Wednesday, June 01, 2011


The other day, a friend forwarded to me a message, which among other things, said that according to Feng Shui, 2011 is a very auspicious year because October 2011 has 5 Saturdays, 5 Sundays and 5 Mondays. This is very rare, the message claimed, as it occurs only once in 823 years. Therefore the Chinese consider it the Year of Moneybags. Those who forward the message to ten people would come by a lot of riches before October 2011, the message assured.

When I was a child, the world war had just ended and India was a nascent nation with little resources and many mouths to feed. Food, clothes, paper, everything was in short supply. In the 1950’s, even calendars were hard to come by. It would often be end- January if not early February by the time the calendar for the new year would reach home.

It was in the era of shortages. At that time, I did not know the Hindi word jugaad which literally means an improvisation necessitated by lack of resources. Had I known that word, those were the days which I would have termed jugaad-days!

My grandfather was great at jugaad. He discovered that the calendar for the month of January in any year is the same as that for the month of May in the preceding year. Naturally, February would be June (minus, of course, the last one/two days) of the previous year. So, till the new year’s calendar arrived, you could make do – jugaad – with the previous year’s!

Later, the bright spark that I was discovered that in leap years, the calendars for January and July are in sync; in non-leap years, it is October that is identical with January.

Now, what do Feng Shui and the Year of Moneybags have to do with jugaad? Be patient, gentle reader. It just occurred to me that as 2011 is not a leap year, the calendars for October and January are identical. If October 2011 has 5 Saturdays, 5 Sundays and 5 Mondays, so must January 2011. And May 2010. Therefore this month of five long weekends is not an unusual feature, I surmised.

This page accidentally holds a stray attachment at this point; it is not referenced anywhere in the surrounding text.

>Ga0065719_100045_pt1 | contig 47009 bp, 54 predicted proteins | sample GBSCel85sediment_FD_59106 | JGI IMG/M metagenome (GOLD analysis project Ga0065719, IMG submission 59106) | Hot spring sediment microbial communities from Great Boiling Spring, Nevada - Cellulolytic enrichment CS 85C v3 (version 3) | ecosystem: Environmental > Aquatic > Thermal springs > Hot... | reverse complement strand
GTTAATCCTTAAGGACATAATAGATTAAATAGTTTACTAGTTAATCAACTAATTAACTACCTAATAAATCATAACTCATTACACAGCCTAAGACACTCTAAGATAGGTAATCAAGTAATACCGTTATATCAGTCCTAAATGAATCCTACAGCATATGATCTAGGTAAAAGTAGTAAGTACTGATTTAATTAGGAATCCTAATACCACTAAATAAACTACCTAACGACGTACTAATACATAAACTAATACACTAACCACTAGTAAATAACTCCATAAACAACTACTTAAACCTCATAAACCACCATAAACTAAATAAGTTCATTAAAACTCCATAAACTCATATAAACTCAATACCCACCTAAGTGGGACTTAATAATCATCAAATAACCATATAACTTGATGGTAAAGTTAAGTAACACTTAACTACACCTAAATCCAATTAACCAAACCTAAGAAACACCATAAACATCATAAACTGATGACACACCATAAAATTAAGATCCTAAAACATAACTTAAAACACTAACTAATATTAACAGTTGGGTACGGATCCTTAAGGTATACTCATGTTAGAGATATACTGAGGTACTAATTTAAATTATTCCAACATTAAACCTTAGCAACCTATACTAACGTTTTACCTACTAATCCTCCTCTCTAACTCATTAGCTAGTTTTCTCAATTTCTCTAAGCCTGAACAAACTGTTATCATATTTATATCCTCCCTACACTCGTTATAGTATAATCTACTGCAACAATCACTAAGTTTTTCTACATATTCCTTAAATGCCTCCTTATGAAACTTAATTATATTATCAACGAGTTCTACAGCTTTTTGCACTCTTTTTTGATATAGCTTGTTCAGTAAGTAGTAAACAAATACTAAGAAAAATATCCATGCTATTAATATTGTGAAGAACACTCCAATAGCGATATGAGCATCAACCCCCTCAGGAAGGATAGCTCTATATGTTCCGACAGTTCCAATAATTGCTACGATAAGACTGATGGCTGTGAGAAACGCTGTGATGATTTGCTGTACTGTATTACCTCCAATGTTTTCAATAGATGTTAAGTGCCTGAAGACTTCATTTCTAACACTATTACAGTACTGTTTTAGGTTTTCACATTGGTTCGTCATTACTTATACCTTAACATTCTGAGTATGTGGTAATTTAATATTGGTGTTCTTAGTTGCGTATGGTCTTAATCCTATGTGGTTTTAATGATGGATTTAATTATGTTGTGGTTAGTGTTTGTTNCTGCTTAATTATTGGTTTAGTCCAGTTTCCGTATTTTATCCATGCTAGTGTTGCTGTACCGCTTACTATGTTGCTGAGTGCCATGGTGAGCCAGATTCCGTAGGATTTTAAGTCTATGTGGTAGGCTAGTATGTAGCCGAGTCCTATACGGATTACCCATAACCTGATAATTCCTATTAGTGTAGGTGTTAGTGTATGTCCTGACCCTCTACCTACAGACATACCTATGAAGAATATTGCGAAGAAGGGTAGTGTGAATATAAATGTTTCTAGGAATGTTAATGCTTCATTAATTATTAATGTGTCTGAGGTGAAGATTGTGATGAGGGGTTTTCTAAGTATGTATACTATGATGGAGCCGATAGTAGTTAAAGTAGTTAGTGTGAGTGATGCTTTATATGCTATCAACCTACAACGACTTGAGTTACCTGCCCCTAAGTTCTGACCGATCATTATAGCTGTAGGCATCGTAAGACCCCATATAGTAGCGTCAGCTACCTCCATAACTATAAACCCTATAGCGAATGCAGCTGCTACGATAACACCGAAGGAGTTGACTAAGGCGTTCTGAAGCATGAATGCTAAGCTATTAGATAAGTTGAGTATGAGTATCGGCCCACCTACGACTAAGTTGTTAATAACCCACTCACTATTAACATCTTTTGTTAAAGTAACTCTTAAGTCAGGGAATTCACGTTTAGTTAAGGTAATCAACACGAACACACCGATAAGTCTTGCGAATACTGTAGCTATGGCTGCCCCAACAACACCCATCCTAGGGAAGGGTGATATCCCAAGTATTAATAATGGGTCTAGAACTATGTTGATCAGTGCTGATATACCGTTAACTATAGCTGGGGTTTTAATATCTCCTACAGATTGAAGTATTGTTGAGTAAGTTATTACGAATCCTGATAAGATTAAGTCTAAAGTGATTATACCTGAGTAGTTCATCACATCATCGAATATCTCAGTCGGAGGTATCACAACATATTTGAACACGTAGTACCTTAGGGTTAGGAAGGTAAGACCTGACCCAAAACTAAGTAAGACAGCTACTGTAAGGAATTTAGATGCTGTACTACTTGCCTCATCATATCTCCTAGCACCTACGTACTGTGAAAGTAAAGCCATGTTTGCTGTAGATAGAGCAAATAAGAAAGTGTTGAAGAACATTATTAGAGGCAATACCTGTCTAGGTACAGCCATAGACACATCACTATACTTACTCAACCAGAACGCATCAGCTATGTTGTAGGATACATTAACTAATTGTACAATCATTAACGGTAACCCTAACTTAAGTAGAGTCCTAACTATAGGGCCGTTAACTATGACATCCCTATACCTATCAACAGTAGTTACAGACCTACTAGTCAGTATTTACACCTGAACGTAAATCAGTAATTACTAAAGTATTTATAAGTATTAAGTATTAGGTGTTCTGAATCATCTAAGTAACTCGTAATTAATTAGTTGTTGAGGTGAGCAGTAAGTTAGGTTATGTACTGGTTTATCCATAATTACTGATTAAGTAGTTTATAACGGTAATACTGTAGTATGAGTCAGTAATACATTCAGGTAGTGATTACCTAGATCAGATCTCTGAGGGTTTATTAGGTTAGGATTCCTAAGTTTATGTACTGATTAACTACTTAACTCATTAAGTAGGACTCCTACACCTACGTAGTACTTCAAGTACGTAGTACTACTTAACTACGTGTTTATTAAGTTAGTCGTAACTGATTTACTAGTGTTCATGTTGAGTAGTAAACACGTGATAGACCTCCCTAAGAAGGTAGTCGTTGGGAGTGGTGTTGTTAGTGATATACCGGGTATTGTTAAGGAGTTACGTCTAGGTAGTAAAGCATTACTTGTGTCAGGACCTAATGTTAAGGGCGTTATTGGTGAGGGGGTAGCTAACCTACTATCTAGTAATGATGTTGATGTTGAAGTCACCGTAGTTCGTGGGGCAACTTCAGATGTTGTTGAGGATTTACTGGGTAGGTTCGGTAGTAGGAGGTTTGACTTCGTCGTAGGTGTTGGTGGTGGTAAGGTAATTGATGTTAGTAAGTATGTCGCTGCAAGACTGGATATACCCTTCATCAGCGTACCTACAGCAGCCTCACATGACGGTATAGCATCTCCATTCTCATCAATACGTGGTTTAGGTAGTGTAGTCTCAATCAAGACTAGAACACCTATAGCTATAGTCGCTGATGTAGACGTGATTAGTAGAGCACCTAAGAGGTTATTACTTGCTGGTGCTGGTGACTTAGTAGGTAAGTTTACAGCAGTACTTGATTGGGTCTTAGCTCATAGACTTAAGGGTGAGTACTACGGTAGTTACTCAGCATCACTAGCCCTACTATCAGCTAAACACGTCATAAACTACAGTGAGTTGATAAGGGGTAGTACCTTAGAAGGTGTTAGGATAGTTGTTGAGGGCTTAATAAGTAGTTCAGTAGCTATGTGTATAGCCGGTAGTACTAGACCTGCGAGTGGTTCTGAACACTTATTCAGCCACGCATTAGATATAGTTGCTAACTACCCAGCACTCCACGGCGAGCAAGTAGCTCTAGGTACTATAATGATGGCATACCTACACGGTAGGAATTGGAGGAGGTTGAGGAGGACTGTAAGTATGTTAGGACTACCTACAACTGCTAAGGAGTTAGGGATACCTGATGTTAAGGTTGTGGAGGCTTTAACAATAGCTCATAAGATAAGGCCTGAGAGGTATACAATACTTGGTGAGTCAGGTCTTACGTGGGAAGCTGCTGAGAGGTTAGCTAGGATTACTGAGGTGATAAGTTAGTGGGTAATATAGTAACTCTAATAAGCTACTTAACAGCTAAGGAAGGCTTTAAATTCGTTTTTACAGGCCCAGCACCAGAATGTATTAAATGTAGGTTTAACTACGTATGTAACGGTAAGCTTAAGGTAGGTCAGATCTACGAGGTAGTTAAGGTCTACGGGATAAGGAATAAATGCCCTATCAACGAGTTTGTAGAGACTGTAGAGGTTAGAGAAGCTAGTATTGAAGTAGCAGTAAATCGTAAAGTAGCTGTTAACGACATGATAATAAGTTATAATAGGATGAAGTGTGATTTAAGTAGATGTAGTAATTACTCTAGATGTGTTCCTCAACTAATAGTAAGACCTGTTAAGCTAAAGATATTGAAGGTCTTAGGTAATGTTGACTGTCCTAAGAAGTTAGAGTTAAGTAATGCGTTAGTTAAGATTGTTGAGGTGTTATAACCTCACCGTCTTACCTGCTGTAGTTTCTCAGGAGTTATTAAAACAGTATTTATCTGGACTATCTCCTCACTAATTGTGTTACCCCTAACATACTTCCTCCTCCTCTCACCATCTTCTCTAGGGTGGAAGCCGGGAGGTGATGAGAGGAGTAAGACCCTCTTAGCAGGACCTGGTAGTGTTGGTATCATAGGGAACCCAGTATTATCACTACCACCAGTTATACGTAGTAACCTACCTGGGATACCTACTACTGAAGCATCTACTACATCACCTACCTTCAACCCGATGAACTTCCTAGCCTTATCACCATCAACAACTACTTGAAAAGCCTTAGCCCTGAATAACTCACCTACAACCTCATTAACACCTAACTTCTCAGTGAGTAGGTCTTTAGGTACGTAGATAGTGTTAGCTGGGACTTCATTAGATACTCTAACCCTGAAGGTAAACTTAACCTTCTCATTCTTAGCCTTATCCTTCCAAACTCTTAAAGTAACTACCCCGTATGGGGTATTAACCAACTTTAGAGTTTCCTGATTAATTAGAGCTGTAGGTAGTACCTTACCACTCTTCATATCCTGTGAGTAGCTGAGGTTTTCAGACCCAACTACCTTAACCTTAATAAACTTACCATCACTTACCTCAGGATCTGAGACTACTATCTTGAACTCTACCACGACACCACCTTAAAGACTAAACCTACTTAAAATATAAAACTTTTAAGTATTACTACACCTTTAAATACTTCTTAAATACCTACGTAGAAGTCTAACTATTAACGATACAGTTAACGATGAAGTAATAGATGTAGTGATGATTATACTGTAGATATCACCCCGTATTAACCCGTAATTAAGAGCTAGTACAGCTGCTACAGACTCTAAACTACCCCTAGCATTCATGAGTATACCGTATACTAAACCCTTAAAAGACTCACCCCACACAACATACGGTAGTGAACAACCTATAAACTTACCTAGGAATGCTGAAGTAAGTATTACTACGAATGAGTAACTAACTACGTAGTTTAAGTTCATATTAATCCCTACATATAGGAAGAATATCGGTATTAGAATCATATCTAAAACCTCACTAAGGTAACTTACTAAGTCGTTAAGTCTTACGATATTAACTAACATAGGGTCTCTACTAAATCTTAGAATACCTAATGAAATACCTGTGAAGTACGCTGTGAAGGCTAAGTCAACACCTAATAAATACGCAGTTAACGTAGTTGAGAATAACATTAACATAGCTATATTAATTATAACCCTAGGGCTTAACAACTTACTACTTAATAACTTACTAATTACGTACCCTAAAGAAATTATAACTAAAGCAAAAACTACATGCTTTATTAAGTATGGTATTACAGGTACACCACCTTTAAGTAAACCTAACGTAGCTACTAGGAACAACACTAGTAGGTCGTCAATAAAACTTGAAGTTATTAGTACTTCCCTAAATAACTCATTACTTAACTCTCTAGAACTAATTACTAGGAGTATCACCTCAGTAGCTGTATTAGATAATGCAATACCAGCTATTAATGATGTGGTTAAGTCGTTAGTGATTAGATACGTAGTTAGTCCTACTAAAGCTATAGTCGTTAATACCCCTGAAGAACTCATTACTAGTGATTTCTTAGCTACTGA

How right I was! The entire calendar for 2011 is identical to that of 2005. And 1994. And 1983. And going forward, 2022. And 2033 and six years after that. Each of these must be Years of Moneybags for the Feng Shui-gullible Chinese! Looks like there would be at least one such year every decade, not every 823 years!

So this is clearly a cyber-myth propagated and perpetuated by us who swallow whatever forwards we receive and in turn pass it on.

That reminds me of what quizmasters consider a chestnut. Mr Knowall asks, ‘Why is the time shown in most of the advertisements for watches and clocks 10:08 or near-about?’ The Smart Alec who answers, ‘It commemorates the time of U S President Abraham Lincoln’s death’ is awarded the points. And if your answer is 'Watchmakers in the US were given a tax benefit for displaying 10:08 as the time to commemorate the time of Abraham Lincoln's death', you get bonus points!

Nothing could be farther from the truth. The answer is probably quite simply that it looks better, as the clock has a 'smile' on its face (not just a marketing gimmick, it really does look better than a 'down turned mouth' at 8.20). For aesthetic reasons, one would not like the two hands neither nearly covering each other nor nearly in a straight line. By default, the 10:08 looks pretty good.

Aesthetics apart, it makes eminent practical sense: the hands stay clear of other subsidiary dials. Day/date window are most often are at 3, 6 or 9 and this position does not obstruct them. Most often, the logo of the manufacturer on the face is placed above the centre, and having the hands at 10:08 causes the viewer’s eye to naturally follow to the trough, thus bringing the view right to the trademark. Also, the brand name which is embossed often below the centre, is clearly visible in the 10:08 position.

Another popular quiz question: ‘What is the expansion of the distress call SOS? ‘Save Our Souls’, did you say? Imagine the wireless operation in a sinking ship sending out a distress sign – ‘Save Our Souls’. Very evocative, yes, but absolutely baseless! The fact is that in it is a backronym, not an acronym, in the sense that unlike in acronyms, SOS came first and then the expansion! There are other Imaginative (Imaginary?) expansions too, like ‘Save Our Ship’, ‘Send Out Sailors’ and ‘Survivors on Ship’!

The reality: in Morse code, S (did-did-did) is represented by three dots and O (dah-dah-dah) by three dashes. SOS (did-did-did dah-dah-dah did-did-did) was an easily recognizable signal because of the rhythm of the beat. )

Reverting to Feng Shui, I did not forward that message to ten people: I do not want that pot of gold!


Balachandran V said...

The bit on SOS was an eye-opener! I had always thought it too melodramatic and tragic to send our message, 'Save our Souls', as if they were already en route heaven!

Never been good at figures, so the calendar thing is too confusing!

People who fall for the 'send-this-message-to-ten-and-win-money' are not gullible, just greedy and stupid. If there is anybody I hate more than anything else, it is that set of people who forward such messages.

As ever, great reading, thanks!

Santanu Sinha Chaudhuri said...

You dis-somethinged me about the SOS thing long ago. And now, I have found everything that I wanted to know about watch faces but was too embarrassed to ask! Thanks.